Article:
Welcome, folks from Blastr

Please mind your manners and wipe your feet before coming in.

Everyone else: sorry, but a couple of people (or one determined person with a lot of time on his hands) have not minded their manners re my last post. Apropos of which, the blog is on moderation — if you’ve commented here before successfully, your comments will be approved. If not, they’ll be held ’til I can get to them. Also, I’ve shut down commenting altogether on older posts — everything past 14 days old. Sorry, ’bout that. I’ll lift the moderation once the children get bored and go away.

10 thoughts on “Welcome, folks from Blastr”

  1. I read the discussion on the X-Men movie with some interest, and a little consternation, but I think my opinions on that specific work are probably best left alone. I’ll let it suffice that I’d agree with most of your points if the story we were discussing had been a new work, not an adaptation of an existing work.

    It raised a question for me that I’d be interested in hearing your thoughts on. As I read your post, you seem to be fairly strongly of the opinion that it’s a good thing for works of fiction to present well realized characters from a variety of racial and ethnic backgrounds.

    However there also seem to be a considerable number of readers/critics who feel very strongly that writing a character of a minority race/ethnic group represents cultural appropriation if it’s done by a person who happens to be Caucasian. There’s also a strong sense in the argument that if we’re not actually black/Native American/Chinese/etc. we couldn’t possibly get it right, and the failure will inevitably be offensive.

    This seems to be a no-win situation. What’s your take on it?

  2. I do generally try not to ill-wish people, but today I break that rule in the hope that the sad little trolls who have spammed you all develop delicate and embarrassing personal problems of a swelling/blistering/dangling nature, and that this causes them to engage in some sobering emotional reflection which improves their characters. And soon.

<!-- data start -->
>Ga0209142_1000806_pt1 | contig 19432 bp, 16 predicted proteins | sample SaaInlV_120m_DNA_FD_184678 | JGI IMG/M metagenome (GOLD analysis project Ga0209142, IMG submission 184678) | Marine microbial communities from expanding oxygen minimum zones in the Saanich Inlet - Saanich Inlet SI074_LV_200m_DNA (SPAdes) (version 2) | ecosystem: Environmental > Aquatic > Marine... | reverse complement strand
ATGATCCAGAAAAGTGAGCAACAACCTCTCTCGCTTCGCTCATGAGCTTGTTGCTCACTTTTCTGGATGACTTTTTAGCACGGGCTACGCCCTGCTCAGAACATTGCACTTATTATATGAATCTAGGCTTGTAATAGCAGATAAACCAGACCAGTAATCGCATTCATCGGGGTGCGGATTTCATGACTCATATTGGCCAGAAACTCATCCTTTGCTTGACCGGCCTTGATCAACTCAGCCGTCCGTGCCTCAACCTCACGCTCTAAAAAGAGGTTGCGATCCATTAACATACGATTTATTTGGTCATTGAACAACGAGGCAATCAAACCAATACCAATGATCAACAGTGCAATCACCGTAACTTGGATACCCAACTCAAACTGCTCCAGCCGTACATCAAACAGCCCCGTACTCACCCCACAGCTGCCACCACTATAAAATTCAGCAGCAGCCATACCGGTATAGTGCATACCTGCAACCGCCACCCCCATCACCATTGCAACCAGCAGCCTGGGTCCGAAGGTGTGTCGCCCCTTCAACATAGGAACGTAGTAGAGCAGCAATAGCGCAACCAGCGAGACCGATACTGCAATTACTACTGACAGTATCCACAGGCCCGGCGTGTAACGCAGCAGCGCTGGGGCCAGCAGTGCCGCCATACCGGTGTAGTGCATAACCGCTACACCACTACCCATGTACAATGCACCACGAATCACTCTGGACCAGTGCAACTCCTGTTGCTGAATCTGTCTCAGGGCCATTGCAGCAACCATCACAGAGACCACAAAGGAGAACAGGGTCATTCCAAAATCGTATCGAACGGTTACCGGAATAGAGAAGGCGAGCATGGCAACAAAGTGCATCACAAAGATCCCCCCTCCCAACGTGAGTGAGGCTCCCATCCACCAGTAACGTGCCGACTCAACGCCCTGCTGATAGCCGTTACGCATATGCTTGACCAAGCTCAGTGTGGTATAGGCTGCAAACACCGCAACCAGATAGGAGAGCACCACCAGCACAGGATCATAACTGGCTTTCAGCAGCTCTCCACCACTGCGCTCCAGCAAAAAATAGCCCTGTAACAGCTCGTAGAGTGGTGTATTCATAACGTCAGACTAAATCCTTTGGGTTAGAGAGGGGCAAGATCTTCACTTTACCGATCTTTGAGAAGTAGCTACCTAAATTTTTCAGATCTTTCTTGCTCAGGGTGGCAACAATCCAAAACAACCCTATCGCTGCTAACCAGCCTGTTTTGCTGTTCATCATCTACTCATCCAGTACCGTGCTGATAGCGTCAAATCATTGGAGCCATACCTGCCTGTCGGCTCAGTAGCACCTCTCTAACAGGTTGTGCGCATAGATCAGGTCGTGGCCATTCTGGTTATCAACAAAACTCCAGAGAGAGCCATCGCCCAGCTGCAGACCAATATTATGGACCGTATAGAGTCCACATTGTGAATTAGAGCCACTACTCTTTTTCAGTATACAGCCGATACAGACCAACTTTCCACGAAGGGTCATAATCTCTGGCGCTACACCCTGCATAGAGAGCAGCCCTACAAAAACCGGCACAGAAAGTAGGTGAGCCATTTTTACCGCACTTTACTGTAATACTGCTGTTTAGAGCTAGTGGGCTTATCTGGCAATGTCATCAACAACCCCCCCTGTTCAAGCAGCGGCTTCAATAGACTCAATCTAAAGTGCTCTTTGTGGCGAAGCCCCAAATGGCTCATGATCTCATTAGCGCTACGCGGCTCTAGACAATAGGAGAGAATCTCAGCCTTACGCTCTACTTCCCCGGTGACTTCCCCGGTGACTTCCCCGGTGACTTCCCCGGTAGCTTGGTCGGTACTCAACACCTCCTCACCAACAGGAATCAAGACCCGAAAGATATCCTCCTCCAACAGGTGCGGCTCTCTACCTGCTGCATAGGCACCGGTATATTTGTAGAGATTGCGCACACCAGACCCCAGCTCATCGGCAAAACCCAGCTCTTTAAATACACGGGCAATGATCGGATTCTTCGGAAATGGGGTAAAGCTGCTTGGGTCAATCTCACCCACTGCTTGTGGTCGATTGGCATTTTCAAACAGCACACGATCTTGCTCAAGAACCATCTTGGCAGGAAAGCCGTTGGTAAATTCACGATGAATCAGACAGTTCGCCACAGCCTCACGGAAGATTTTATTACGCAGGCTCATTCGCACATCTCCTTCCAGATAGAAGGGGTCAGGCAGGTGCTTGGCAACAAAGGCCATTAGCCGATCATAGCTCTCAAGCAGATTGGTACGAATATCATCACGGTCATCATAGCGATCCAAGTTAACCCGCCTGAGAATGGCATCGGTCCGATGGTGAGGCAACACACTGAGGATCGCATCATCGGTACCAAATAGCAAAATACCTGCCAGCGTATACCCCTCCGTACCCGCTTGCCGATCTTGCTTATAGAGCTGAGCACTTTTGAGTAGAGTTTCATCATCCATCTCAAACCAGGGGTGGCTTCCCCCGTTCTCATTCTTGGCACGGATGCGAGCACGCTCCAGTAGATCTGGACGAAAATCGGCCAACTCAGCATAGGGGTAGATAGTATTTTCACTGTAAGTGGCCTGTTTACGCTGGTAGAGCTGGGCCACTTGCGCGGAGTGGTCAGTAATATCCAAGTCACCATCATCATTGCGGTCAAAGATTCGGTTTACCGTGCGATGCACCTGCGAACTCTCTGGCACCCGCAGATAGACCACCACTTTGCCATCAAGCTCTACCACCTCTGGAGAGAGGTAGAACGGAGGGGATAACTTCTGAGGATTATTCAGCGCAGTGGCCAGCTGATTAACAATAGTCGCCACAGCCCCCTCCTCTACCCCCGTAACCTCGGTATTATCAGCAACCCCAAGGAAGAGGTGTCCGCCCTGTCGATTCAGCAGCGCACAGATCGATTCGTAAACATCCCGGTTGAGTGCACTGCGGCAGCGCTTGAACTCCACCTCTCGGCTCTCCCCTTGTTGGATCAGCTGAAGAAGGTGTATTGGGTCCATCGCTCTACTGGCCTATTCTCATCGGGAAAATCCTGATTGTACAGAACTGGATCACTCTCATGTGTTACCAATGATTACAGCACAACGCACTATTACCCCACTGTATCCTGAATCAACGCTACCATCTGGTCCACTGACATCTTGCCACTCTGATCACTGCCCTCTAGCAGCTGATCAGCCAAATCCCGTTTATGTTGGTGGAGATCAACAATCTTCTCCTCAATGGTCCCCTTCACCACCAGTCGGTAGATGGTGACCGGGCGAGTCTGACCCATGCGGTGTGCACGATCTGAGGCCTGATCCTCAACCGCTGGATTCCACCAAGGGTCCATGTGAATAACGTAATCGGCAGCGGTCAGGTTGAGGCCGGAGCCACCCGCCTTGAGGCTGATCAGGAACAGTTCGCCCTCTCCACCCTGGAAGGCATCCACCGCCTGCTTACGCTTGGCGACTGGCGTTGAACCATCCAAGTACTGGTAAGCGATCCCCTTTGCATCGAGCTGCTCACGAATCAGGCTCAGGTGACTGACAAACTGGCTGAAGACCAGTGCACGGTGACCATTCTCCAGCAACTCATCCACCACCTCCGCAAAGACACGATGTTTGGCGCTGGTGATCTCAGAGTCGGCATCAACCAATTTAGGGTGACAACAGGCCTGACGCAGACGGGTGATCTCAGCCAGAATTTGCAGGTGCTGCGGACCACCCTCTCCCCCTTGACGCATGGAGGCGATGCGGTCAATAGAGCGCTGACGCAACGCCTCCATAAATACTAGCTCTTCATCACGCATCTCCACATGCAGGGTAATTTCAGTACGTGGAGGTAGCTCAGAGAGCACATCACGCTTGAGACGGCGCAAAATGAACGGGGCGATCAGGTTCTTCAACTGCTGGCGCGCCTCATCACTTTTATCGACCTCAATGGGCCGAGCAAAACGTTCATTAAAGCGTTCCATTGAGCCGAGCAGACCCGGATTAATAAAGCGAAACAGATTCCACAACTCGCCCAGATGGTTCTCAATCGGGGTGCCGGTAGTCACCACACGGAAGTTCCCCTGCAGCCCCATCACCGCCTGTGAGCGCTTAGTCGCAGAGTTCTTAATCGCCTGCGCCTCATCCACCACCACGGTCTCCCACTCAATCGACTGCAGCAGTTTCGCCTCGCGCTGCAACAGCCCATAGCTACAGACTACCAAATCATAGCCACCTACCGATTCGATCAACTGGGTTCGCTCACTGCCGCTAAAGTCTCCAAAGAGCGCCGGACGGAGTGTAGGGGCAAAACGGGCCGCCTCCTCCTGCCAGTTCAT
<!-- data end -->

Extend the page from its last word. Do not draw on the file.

3. Kathryn,

    I think that’s a misunderstanding of the concept of cultural appropriation, honestly. Part of the problem lies in the term itself, because “appropriation” sounds like something that can never be a good thing. Appropriation is theft, plain and simple. But it’s actually not that simple. There are degrees of appropriation; there are power differentials to be considered; there are ways to do it right, or at least less-wrong. There is appropriate appropriation, in other words, and that is what all writers should strive toward.

    I think a lot of writers do what you’re doing — they hear this vague phrase called “cultural appropriation”, they see that people are angry about it, and they think, whoa, that cultural appropriation stuff sounds bad. What they don’t do is dig deeper to figure out why people are angry; they fixate on the anger itself as the problem, rather than trying to understand its roots. They don’t realize that it’s usually because someone has inappropriately appropriated, and that there may be a history of such behavior on the part of a given group (e.g., white Americans writing about American Indians and inserting the Mighty Whitey trope). They also don’t realize that sometimes the people who are angry also don’t fully understand cultural appropriation. That’s when you end up with both sides trying to reduce the discussion to a simplistic binary: Is cultural appropriation OK? Y/N. That’s the wrong question to ask — and I think people ask it because they want a simple solution to the problem. The right question is not whether one should appropriate, but how it can be done with a minimum of harm to all involved.

    So I’ll recommend what I usually recommend: educate yourself. The article I linked above is a good start. There’s lots of tips out there for how to appropriate better, so seek them out.

  4. Thanks for the link. It gives me some interesting questions to consider. I think I’m being careful and respectful, but I’m sure when the book finds a home, there will be people who disagree.

    On the other hand, simply writing the book has already been something of a spiritual journey for me because of the research and thinking I’ve been doing, so it’s been worthwhile.

  5. I do not see so much sense in writing from a white/black/asian whatever perspective because that would imply that there is such a thing. it would imply that white and black is mindset and thats it. but there are many mindsets in one person. he/she can be black in a demonstration against racism, but the next second he/she is upperclass business man with that mindset, or he/she is a lakers fan and not a dallas mavericks fan… and the next she/he is from the westside of town and not from the eastside of town…